The sidewalk in front of Easter Hill United Methodist Church in Richmond was all but empty on Monday at 11 am. A cyclist slowly meandered by on Cutting Boulevard, the clinking of his bike chain breaking up the white noise created by a constant stream of passing cars. The doors of the church were locked, the interior dimly lit by sunlight sneaking through the high windows in the nave.
In a few hours, Easter Hill would come to life for its weekly line dancing class. But, at that moment, the church was an afterthought for the few people milling around. Just yards away, John F. Kennedy Park was the current gathering point for those who found themselves with nothing to do on a Monday at lunch time. Two women worked out on public exercise equipment in the center of the park, hopping from machine to machine as Arabic pop music blared from a speaker perched on a table.
As the clock ticked closer to noon, a distant chatter started to float over from the blacktop of Kennedy High School, which sits across the street. Like clockwork, as the classes before the lunch period ended, two students came walking up the sidewalk between Easter Hill and the park, chatting quietly before ducking behind a portable restroom. They popped back into sight just as one of them finished rolling a joint, and slipped into the restroom to spend the waning minutes of their free time there. After a few quiet minutes, the two students slowly walked back to class and, for a moment, the park was completely empty.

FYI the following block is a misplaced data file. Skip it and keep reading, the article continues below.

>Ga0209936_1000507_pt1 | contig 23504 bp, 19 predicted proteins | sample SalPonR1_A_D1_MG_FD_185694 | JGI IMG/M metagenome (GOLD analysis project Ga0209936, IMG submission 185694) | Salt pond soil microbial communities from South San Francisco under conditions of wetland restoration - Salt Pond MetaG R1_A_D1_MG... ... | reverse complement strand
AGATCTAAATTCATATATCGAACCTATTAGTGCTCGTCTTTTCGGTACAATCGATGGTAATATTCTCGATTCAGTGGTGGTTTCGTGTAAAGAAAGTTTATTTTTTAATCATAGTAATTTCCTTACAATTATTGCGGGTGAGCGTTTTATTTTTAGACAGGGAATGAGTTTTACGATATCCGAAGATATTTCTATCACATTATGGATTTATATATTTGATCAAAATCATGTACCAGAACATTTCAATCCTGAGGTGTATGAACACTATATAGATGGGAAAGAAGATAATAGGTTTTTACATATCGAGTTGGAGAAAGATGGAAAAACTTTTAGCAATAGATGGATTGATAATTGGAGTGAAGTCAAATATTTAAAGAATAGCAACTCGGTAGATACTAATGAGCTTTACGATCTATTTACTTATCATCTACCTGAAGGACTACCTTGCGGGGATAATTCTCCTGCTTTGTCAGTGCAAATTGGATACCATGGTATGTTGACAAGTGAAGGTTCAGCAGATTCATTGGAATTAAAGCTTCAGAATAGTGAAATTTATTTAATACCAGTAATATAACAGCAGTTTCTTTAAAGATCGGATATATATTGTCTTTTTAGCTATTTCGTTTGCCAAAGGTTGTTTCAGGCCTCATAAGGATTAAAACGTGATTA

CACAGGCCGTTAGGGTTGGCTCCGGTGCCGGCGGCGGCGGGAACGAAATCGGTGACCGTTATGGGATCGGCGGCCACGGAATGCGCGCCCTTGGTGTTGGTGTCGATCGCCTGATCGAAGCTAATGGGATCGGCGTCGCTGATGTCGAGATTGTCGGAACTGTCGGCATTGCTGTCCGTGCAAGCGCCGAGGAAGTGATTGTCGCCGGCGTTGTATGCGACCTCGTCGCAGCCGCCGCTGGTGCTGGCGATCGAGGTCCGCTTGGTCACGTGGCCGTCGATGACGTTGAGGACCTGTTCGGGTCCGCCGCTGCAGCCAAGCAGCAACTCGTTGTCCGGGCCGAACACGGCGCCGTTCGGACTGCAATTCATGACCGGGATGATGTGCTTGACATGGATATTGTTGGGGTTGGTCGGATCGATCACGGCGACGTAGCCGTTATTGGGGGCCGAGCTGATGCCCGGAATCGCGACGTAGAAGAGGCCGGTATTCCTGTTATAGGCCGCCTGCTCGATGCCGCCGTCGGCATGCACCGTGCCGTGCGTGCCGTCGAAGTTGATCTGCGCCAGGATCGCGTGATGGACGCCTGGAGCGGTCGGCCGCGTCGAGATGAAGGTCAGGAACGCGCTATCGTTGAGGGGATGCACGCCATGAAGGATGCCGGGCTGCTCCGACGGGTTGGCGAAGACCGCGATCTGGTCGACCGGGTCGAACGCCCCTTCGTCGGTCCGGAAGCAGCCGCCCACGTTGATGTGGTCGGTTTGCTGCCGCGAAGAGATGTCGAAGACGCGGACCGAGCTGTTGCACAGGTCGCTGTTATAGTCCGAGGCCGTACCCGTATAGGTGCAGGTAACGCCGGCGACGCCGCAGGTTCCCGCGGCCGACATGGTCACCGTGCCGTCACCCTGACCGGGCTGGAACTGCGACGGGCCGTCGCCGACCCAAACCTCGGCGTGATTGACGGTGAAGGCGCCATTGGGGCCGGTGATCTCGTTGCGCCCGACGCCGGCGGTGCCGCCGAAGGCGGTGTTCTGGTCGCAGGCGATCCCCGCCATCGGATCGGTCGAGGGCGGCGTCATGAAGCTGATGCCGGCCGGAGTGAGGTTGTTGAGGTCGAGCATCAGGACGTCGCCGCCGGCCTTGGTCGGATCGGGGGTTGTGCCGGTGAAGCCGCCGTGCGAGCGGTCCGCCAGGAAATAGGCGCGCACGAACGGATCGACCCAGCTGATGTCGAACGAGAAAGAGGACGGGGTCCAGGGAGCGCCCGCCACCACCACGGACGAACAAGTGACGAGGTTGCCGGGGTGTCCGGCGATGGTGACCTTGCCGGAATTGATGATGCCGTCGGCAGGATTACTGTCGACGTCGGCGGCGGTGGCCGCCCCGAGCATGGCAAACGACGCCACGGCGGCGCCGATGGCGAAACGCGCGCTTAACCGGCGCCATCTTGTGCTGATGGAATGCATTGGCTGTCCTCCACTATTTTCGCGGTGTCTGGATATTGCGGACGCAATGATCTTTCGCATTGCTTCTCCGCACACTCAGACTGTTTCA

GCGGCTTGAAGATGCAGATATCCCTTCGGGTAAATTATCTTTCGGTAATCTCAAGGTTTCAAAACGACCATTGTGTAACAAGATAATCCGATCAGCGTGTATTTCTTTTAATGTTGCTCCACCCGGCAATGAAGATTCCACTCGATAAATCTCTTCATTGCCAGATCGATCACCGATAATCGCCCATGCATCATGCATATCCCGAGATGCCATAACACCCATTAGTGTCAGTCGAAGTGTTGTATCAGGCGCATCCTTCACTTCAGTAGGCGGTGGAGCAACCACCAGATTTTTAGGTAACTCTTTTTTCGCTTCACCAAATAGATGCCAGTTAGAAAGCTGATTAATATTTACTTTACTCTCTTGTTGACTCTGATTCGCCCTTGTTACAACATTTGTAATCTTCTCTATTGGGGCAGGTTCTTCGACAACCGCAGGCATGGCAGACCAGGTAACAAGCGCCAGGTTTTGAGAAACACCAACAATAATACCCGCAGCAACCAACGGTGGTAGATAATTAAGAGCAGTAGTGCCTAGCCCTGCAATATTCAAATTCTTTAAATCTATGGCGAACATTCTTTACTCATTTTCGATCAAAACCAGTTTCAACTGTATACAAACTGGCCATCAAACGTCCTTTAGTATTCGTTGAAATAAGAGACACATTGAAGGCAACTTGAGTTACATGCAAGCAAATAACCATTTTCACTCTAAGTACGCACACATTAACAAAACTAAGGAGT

Then, Larnel Wolfe, an organizer for Newlife Movement, appeared on the other side of the park and started heading across the grass. Wolfe, who is formerly incarcerated, was looking for students who were spending their school hours in the park—students like the two he just missed. He said that Newlife Movement is an outreach program focused on keeping kids in school and out of trouble. Wolfe chatted about the history of Easter Hill—it was one of the places Martin Luther King Jr. stopped by on his first visit to California—and the growing pains of his program. Before long, Wolfe spotted two students by the road, and hurried over to check on them.
After this brief flurry of action, a bell rang, beckoning students back to class. Wolfe was the last person in the park as the clock hit noon.